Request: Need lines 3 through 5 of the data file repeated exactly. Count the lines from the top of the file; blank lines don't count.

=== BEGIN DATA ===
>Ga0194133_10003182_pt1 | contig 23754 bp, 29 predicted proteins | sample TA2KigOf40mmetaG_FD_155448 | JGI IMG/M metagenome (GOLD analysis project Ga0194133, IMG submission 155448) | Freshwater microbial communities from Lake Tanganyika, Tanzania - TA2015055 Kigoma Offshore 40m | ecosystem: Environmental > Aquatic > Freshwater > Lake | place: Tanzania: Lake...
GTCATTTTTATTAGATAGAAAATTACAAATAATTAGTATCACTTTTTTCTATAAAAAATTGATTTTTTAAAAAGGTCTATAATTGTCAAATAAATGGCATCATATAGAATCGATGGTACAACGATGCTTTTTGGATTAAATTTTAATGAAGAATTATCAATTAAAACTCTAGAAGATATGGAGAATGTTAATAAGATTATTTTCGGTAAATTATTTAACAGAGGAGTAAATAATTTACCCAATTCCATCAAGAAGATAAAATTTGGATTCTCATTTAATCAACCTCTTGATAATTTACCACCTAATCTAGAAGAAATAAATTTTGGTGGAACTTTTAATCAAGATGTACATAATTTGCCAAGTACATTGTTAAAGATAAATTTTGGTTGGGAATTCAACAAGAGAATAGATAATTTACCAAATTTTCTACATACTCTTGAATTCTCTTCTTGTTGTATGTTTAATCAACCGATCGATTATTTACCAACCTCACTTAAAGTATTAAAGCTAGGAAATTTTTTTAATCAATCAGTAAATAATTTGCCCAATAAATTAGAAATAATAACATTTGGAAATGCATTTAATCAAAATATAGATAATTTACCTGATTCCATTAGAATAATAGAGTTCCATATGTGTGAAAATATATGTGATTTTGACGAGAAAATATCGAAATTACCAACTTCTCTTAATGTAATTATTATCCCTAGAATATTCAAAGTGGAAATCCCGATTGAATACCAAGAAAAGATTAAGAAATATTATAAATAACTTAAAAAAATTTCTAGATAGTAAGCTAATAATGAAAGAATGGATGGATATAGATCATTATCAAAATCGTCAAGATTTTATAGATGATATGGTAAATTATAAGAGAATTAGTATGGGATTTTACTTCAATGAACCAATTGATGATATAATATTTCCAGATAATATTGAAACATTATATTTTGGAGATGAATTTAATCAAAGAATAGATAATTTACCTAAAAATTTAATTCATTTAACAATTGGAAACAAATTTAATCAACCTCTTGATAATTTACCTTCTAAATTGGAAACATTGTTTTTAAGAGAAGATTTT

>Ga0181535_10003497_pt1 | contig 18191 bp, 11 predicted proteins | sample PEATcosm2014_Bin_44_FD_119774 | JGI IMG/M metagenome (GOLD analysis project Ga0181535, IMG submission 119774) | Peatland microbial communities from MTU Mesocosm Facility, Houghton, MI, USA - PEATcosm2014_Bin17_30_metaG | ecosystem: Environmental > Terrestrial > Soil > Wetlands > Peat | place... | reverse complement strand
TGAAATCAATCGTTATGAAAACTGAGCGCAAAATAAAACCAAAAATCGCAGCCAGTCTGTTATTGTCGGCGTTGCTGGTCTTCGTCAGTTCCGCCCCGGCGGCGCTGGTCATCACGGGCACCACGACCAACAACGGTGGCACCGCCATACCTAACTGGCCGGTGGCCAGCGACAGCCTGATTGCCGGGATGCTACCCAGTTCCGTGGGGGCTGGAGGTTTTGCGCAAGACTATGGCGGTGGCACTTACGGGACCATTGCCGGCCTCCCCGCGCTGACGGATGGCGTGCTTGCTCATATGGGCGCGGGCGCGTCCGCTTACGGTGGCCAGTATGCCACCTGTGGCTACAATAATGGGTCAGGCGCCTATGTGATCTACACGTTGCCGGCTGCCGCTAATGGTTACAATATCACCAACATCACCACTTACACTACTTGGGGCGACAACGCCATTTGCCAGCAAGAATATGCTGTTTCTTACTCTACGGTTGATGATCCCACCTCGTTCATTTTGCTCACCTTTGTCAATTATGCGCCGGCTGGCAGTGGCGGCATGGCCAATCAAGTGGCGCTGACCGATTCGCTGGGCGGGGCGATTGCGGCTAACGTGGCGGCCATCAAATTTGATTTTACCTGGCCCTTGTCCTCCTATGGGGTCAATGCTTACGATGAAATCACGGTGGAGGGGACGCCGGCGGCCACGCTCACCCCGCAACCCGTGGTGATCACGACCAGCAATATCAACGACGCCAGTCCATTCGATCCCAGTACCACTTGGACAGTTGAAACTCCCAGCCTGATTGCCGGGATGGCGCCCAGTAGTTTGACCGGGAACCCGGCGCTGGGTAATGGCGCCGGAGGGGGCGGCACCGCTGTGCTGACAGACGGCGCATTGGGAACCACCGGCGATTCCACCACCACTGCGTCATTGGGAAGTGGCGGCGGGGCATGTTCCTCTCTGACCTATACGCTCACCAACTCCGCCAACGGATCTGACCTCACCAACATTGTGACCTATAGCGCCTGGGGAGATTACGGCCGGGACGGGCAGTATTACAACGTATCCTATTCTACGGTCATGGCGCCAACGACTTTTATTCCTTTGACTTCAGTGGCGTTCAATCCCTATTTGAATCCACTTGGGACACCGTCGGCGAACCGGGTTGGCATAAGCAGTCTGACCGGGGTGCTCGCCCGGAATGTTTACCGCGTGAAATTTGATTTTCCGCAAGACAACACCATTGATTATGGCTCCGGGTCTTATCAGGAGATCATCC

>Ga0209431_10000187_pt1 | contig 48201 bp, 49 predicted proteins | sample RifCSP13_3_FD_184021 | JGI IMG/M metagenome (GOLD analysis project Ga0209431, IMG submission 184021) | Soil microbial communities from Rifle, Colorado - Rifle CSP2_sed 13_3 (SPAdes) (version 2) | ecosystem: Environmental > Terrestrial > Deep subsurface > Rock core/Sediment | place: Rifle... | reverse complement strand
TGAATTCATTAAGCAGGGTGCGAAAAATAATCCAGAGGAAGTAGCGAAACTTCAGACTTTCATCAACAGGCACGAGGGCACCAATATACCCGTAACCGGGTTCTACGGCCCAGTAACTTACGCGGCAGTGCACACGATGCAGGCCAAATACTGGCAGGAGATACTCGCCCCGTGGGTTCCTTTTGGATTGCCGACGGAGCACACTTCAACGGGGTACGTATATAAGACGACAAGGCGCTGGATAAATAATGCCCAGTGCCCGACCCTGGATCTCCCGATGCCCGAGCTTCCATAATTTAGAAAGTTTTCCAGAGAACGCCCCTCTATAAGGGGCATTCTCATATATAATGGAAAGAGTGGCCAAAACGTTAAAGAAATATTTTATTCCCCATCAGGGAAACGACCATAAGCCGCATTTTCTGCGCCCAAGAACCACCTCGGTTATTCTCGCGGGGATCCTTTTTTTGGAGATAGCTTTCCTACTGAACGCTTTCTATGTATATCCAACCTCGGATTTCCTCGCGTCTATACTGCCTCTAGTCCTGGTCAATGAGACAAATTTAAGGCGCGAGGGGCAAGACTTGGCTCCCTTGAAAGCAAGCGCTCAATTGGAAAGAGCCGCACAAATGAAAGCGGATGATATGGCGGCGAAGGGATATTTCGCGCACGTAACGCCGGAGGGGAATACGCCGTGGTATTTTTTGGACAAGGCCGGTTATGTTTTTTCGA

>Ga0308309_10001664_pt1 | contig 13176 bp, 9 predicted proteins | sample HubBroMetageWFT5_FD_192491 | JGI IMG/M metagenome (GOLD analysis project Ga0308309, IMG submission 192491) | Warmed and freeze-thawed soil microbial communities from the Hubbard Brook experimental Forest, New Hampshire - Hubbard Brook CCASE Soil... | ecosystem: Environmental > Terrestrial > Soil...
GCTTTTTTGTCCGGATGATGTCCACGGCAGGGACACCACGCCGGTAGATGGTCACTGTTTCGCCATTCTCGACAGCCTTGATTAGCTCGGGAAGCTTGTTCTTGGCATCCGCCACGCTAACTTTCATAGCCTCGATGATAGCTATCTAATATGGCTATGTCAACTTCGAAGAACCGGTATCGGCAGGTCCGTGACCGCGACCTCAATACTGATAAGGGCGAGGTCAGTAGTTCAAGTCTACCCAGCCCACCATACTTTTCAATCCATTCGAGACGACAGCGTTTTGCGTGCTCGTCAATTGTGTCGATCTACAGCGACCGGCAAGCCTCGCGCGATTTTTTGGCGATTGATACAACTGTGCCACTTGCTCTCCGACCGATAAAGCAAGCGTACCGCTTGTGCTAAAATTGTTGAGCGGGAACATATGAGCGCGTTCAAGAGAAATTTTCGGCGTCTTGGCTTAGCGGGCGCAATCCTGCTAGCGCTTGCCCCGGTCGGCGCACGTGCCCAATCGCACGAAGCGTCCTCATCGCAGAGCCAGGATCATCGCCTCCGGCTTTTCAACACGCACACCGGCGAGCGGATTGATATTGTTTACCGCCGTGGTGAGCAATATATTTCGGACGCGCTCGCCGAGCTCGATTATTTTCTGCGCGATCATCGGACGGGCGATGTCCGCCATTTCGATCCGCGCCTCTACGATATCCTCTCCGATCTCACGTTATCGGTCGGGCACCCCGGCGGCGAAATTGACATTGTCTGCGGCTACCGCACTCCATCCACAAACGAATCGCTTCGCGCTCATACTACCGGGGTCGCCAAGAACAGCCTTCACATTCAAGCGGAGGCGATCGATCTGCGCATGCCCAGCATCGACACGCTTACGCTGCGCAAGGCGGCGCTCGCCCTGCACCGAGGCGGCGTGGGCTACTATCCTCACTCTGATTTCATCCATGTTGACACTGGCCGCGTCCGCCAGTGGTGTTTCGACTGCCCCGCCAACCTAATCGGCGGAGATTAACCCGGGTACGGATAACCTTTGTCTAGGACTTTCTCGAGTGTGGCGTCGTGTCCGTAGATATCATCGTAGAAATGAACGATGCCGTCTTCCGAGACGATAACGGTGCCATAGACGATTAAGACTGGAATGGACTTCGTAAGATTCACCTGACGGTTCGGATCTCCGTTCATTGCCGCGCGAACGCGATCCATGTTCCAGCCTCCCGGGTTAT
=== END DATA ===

>Ga0181535_10003497_pt1 | contig 18191 bp, 11 predicted proteins | sample PEATcosm2014_Bin_44_FD_119774 | JGI IMG/M metagenome (GOLD analysis project Ga0181535, IMG submission 119774) | Peatland microbial communities from MTU Mesocosm Facility, Houghton, MI, USA - PEATcosm2014_Bin17_30_metaG | ecosystem: Environmental > Terrestrial > Soil > Wetlands > Peat | place... | reverse complement strand
TGAAATCAATCGTTATGAAAACTGAGCGCAAAATAAAACCAAAAATCGCAGCCAGTCTGTTATTGTCGGCGTTGCTGGTCTTCGTCAGTTCCGCCCCGGCGGCGCTGGTCATCACGGGCACCACGACCAACAACGGTGGCACCGCCATACCTAACTGGCCGGTGGCCAGCGACAGCCTGATTGCCGGGATGCTACCCAGTTCCGTGGGGGCTGGAGGTTTTGCGCAAGACTATGGCGGTGGCACTTACGGGACCATTGCCGGCCTCCCCGCGCTGACGGATGGCGTGCTTGCTCATATGGGCGCGGGCGCGTCCGCTTACGGTGGCCAGTATGCCACCTGTGGCTACAATAATGGGTCAGGCGCCTATGTGATCTACACGTTGCCGGCTGCCGCTAATGGTTACAATATCACCAACATCACCACTTACACTACTTGGGGCGACAACGCCATTTGCCAGCAAGAATATGCTGTTTCTTACTCTACGGTTGATGATCCCACCTCGTTCATTTTGCTCACCTTTGTCAATTATGCGCCGGCTGGCAGTGGCGGCATGGCCAATCAAGTGGCGCTGACCGATTCGCTGGGCGGGGCGATTGCGGCTAACGTGGCGGCCATCAAATTTGATTTTACCTGGCCCTTGTCCTCCTATGGGGTCAATGCTTACGATGAAATCACGGTGGAGGGGACGCCGGCGGCCACGCTCACCCCGCAACCCGTGGTGATCACGACCAGCAATATCAACGACGCCAGTCCATTCGATCCCAGTACCACTTGGACAGTTGAAACTCCCAGCCTGATTGCCGGGATGGCGCCCAGTAGTTTGACCGGGAACCCGGCGCTGGGTAATGGCGCCGGAGGGGGCGGCACCGCTGTGCTGACAGACGGCGCATTGGGAACCACCGGCGATTCCACCACCACTGCGTCATTGGGAAGTGGCGGCGGGGCATGTTCCTCTCTGACCTATACGCTCACCAACTCCGCCAACGGATCTGACCTCACCAACATTGTGACCTATAGCGCCTGGGGAGATTACGGCCGGGACGGGCAGTATTACAACGTATCCTATTCTACGGTCATGGCGCCAACGACTTTTATTCCTTTGACTTCAGTGGCGTTCAATCCCTATTTGAATCCACTTGGGACACCGTCGGCGAACCGGGTTGGCATAAGCAGTCTGACCGGGGTGCTCGCCCGGAATGTTTACCGCGTGAAATTTGATTTTCCGCAAGACAACACCATTGATTATGGCTCCGGGTCTTATCAGGAGATCATCC

>Ga0209431_10000187_pt1 | contig 48201 bp, 49 predicted proteins | sample RifCSP13_3_FD_184021 | JGI IMG/M metagenome (GOLD analysis project Ga0209431, IMG submission 184021) | Soil microbial communities from Rifle, Colorado - Rifle CSP2_sed 13_3 (SPAdes) (version 2) | ecosystem: Environmental > Terrestrial > Deep subsurface > Rock core/Sediment | place: Rifle... | reverse complement strand